How to Conduct a Cloud Needs Assessment

To become a trusted cloud partner, you need to provide independent third-party needs assessments for your clients.

Channel Partners

August 30, 2013

12 Min Read
How to Conduct a Cloud Needs Assessment

By Dave Sebestyen

To become a trusted cloud partner, you need to provide independent third-party needs assessments for your clients. A strategic cloud assessment presents an opportunity for you to:


  • Develop mindshare with the client and achieve correct positioning

  • Demonstrate and prove considerable value in a short time  frame

  • Establish a beachhead or get further traction in an account

When expertly conducted and to the extent the business reality allows, every cloud assessment should strive to achieve the following three goals:

  1. Objectively evaluate the client’s IT environment and identify corresponding cloud solutions

  2. Identify which cloud solutions are saleable now vs. later and develop a sales strategy

  3. Use the assessment process to climb up the value chain and position yourself in the clients mind as a sophisticated technical and business adviser as opposed to yet another vendor selling products and services.


Gathering the technical and business data to assess the entire IT environment should begin with an extended non-disclosure agreement (NDA) with limited liability and terms and conditions statements in order to protect your company and to show your prospective buyers that you respect their confidentiality and intellectual property. Use best-practice standards for the must-include components and must-have legal language for these documents. IT environments riddled with problems are common, and it is important to establish rules of the engagement prior to helping the client.

The information gathering process can be broken down into multiple components outlined below. Keep in mind that we have provided a simplified summary of each category along with  sample questions that you may want to ask. In practice, the depth of the technical inquiries in each category are extensive enough to warrant a series of white papers.

General & Strategic Information

  • Demographics How many locations? What are the addresses? How many employees? What are the lines of business and SIC codes? Who are its customers? Who are its competitors? What is the corporate structure? How is it funded? What is its financial position?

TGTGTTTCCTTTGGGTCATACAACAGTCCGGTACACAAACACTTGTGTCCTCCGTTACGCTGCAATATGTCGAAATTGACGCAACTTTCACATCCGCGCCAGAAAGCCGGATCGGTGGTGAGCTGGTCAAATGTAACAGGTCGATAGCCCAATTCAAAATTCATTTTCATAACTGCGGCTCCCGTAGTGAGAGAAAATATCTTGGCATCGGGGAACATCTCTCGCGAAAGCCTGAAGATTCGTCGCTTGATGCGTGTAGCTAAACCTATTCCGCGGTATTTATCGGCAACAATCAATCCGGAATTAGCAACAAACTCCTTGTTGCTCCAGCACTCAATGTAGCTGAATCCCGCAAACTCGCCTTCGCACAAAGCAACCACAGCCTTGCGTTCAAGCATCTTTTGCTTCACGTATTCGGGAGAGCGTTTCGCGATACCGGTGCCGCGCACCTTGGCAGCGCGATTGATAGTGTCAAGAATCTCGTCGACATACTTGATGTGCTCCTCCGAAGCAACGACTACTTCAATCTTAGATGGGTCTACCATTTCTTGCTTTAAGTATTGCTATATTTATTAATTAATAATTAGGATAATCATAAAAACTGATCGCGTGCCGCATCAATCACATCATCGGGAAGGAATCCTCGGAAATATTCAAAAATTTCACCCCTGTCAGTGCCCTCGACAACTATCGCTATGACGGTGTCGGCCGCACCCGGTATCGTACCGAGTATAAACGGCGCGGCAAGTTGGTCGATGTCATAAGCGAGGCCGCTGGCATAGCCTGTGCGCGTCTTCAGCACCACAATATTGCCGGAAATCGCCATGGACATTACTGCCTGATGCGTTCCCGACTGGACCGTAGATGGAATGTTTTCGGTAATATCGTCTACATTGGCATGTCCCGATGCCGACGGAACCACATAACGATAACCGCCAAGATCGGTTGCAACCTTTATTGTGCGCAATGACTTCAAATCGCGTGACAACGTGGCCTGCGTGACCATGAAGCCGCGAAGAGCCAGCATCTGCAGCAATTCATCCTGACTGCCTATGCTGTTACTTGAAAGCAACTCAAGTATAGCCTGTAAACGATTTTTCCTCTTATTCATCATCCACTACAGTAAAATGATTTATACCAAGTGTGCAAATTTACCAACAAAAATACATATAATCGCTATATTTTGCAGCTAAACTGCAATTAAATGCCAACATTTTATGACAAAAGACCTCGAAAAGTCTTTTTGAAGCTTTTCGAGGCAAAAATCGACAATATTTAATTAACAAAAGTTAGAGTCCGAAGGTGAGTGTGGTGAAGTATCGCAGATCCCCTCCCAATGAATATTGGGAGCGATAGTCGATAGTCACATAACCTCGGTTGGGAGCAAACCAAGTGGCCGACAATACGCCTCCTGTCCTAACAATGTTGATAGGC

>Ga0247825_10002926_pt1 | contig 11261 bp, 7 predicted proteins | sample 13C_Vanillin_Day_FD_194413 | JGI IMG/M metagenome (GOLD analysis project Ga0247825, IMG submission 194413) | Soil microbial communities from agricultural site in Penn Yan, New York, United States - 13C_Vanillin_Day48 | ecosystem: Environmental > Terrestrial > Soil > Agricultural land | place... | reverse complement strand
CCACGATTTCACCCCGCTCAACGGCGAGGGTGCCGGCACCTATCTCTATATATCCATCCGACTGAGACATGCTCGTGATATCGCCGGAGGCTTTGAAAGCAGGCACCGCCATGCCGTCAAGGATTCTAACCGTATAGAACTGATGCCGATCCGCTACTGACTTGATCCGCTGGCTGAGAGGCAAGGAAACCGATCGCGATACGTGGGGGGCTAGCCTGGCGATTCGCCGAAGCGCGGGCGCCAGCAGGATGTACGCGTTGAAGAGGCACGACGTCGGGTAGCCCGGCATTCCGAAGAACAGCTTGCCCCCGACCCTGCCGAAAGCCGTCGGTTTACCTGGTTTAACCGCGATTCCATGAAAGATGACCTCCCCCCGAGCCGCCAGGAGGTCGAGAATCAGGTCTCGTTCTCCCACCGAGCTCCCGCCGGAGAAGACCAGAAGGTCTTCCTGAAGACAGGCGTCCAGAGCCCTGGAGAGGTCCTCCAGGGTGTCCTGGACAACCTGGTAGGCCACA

• Growth Plans What are your client’s strategic plans? What are its three- to five-year goals? What  are its top three goals and top three pain points?

Hardware/Software Inventory

  • Inventory What standard and non-standard hardware and software is in use? What is their pedigree? Who are their vendors? What is the support information and status?

  • Age Are servers or other commodity hardware ready to be refreshed (more than three years old)? Are there capacity issues or other pain points?

  • Software Licensing What license types are held? What compliance requirements are there? Are there obvious inefficiencies, non-compliance or pain points?

  • Virtualization Compatibility and Legacy Systems What needs to stay? What can go to the cloud?

  • Total Cost of Ownership What is the fully-loaded burden of hardware and software ownership? This is often a significant part of the financial justification for cloud.

End-User Systems

Evaluating end-user systems is key if they are ready for desktops-as-a-service, this can be an entry point into cloud that may lead to an infrastructure-as-a-service sale.

  • Inventory What and how many desktops does it have? What about laptops, tablets and other mobile devices? Is there other specialized hardware?

  • User Types/Roles Are there telecommuters? Remote users? Mobile-only users?

  • Standards Are the systems uniform or mixed (e.g., acquired over time)? Are there technologies deployed, such as imaging or snapshotting that embody end-user policies? How well do they work?

  • Age Are end-user systems ready to be refreshed (e.g., more than three years old)? Are there known pain points?

Physical Plant

Power, HVAC, cable plant, buildings, locations, fire/flood protection, climate event protection: What are the strengths and weaknesses? Are there any pain points, such as power outages, cooling issues, physical space or zoning problems?


The enterprise network is the foundation. Undocumented problem areas and easily remedied yet business-impacting inefficiencies are very common. There may be network projects that can be discovered and sold in this process.

  • Inventory Where is the cable plant? How many and where are the firewalls, VPNs, switches and routers? What wireless networks and protocols are used? What are the switching speeds? Obtain diagrams if available. Who are the vendors? What is the support information and status?

  • Architecture Are they using Windows or an equivalent? Are there multiple locations? Are there multiple domains? Is there redundancy? Is Active Directory or equivalent management in use? Are best practices being followed?


Security is key. You want to determine if your client’s security profile will be positively impacted by a move to the cloud. You also need to ascertain any security pain points or specific security concerns your client has about moving to the cloud.